I imagine that rather than repair the road they will eventually just move the trailhead back.

So of course I drove all the way. I have a 1994 Suzuki Sidekick. ‘Kicks are legendary in their off road capabilities and mine is lifted with oversize tires. Put it in low range and I can go damn near anywhere. Roads like this are why I keep it.

Purring up the road, what to do I see but a pair of deer!

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Doe and older fawn. The mother comes out first to make sure it is safe.
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Magical!

After driving across some uphill trail-Hell, I get to the trailhead. There is nobody there on a Wednesday mid-day which doesn’t surprise me a bit. Local temperature is about 90 but a slight breeze keeps it from being oppressive. I strip down, saddle up and am on my way.

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Nice gravel parking area and an outhouse. This is shot from the official Condor Observation Lookout. Trail goes off to left.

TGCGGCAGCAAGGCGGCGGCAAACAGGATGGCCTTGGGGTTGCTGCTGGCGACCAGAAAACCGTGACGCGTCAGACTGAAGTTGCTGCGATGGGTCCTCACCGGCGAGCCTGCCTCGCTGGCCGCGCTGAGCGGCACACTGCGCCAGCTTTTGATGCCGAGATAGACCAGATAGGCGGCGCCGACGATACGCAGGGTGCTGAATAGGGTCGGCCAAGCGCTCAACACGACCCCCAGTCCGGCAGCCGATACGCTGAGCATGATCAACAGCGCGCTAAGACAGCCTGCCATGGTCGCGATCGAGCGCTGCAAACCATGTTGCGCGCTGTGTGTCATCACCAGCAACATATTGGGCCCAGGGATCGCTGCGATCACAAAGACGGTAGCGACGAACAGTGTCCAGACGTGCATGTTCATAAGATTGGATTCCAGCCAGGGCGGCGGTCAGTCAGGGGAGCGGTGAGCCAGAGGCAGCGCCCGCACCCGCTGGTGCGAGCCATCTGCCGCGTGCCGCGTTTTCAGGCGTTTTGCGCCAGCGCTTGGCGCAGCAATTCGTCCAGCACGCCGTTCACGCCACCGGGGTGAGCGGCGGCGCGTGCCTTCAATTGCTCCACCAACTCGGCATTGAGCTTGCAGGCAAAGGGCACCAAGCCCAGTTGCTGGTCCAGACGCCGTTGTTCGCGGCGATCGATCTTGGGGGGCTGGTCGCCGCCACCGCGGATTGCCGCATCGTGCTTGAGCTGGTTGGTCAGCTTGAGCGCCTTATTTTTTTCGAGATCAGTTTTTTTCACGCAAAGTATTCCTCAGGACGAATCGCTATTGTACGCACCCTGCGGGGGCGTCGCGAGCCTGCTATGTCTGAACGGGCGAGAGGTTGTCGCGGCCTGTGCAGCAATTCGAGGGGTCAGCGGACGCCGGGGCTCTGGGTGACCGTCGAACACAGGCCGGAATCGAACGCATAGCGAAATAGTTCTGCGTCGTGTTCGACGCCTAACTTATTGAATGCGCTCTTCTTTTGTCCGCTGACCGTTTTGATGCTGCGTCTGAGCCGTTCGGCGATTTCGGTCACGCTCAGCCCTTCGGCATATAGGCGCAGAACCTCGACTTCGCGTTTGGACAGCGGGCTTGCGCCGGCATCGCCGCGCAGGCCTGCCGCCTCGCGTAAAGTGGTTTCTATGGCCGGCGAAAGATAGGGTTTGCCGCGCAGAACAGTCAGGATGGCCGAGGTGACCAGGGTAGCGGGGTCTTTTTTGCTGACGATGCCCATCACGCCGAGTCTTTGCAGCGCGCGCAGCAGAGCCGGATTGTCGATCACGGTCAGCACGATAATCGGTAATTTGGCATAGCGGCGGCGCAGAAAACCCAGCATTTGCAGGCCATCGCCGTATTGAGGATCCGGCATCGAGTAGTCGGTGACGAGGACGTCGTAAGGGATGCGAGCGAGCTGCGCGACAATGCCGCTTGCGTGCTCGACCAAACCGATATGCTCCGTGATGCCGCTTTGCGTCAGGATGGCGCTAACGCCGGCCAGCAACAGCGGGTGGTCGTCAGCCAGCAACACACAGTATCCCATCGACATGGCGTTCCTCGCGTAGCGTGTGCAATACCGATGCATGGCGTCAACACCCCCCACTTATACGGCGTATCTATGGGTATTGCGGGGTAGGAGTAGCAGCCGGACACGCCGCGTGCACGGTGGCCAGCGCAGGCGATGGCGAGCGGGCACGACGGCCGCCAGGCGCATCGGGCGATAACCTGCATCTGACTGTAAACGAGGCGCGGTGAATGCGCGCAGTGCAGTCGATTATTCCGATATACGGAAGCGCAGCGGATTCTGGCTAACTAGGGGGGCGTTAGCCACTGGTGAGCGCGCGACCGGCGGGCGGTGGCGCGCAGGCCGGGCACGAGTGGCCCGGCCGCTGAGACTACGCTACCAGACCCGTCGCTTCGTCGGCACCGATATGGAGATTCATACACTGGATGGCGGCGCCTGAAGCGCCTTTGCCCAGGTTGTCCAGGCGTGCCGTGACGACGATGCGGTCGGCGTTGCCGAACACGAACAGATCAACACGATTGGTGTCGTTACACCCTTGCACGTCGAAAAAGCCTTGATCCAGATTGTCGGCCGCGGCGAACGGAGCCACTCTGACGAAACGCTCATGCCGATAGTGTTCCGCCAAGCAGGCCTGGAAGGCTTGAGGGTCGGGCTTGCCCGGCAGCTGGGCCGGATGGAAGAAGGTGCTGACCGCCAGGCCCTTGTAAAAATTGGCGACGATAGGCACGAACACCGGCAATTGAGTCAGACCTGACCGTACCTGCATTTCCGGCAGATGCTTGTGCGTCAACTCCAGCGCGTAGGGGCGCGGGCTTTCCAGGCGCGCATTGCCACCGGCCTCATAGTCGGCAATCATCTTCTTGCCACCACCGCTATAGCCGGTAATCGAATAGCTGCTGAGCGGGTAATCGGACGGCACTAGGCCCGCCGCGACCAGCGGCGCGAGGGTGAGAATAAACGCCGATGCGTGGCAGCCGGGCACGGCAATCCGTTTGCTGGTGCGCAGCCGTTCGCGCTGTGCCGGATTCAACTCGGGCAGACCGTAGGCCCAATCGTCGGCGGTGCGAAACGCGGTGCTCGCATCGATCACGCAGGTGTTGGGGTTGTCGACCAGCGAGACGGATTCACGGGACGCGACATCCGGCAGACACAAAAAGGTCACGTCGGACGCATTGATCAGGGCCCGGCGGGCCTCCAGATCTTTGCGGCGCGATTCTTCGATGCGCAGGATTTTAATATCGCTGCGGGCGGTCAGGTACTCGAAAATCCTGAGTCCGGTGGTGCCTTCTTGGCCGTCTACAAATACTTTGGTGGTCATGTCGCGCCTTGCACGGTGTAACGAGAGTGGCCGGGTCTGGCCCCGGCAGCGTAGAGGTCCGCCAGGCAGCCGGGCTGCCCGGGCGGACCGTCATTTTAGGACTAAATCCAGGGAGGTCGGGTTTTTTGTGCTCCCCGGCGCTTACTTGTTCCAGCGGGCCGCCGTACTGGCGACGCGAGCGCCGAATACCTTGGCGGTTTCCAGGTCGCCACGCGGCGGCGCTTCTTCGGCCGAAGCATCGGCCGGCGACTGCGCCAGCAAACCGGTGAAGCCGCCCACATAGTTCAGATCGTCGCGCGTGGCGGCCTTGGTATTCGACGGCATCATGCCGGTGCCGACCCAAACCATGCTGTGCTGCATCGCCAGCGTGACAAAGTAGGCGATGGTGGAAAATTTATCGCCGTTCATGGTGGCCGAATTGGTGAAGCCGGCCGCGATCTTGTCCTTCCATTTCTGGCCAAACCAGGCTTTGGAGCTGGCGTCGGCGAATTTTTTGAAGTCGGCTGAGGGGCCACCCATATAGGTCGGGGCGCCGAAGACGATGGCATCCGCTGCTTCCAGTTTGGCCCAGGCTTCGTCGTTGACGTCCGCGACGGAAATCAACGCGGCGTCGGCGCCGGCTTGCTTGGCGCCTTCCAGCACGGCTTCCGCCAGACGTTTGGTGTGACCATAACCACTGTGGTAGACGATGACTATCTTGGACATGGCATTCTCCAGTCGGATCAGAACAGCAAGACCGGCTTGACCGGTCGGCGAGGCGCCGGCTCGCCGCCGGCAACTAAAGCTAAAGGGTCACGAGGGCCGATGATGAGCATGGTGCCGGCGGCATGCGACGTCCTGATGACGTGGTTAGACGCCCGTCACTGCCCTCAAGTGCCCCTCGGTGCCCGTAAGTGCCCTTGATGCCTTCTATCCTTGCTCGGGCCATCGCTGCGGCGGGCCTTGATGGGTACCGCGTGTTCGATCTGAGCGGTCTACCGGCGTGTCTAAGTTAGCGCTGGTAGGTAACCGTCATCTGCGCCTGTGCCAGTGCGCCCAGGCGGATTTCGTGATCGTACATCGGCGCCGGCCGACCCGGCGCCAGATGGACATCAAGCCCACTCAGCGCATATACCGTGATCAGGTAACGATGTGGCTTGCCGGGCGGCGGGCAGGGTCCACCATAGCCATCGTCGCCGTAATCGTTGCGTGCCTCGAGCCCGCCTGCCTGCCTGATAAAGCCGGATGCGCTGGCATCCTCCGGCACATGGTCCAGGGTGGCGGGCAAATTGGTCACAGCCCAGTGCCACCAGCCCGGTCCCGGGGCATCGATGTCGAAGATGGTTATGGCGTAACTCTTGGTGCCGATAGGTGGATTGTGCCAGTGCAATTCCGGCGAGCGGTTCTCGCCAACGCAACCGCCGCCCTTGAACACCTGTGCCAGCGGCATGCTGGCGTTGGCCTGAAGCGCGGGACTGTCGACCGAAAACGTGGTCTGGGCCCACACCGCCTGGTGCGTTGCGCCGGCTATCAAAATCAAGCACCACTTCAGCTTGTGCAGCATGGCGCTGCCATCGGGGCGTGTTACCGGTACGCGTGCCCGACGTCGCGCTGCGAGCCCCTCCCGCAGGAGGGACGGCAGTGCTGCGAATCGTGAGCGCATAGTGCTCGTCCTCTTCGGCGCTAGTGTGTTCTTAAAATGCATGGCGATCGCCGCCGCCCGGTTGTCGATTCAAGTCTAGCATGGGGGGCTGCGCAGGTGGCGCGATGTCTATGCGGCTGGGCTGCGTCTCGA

There is good hunting here for deer and quail. In CA you have to hunt with lead free ammo, though, because the condors pick up pieces of lead from carcasses they scavenge. Very NOT good!

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The foot trail has been recently maintained.  New signpost with the old sign. Along the way they added signs indication the Condor Sanctuary begins an eighth mile on either side of the trail. Actual log steps added in high erosion locations. Thru the deep grass, a foot wide section has been scraped clean. Shrubs that impinged have been trimmed back.

Initially there’s a bit of a steep climb. You start at about 2800 ft and go up to about 3100 ft. in about a half mile. That is a 12% grade in most parts, enough to get my blood pumping. There there’s a bit of up and down and you come to Squaw Flat trail camp. This is where I fire up the SPOT and send home an OK message, more to let my wife know I have it and it is working and to get this picture for the blog than anything else..

Not a bad place. Fire ring made of rocks and scrap metal from the oilfield. (Of course no fires now, given the extreme fire danger.) Old lumber for bench seats. Decided to nap here for a couple hours. Sun hot. Shade of giant oaks, nice!

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Never forget my SPOT!
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Squaw Flats trail camp.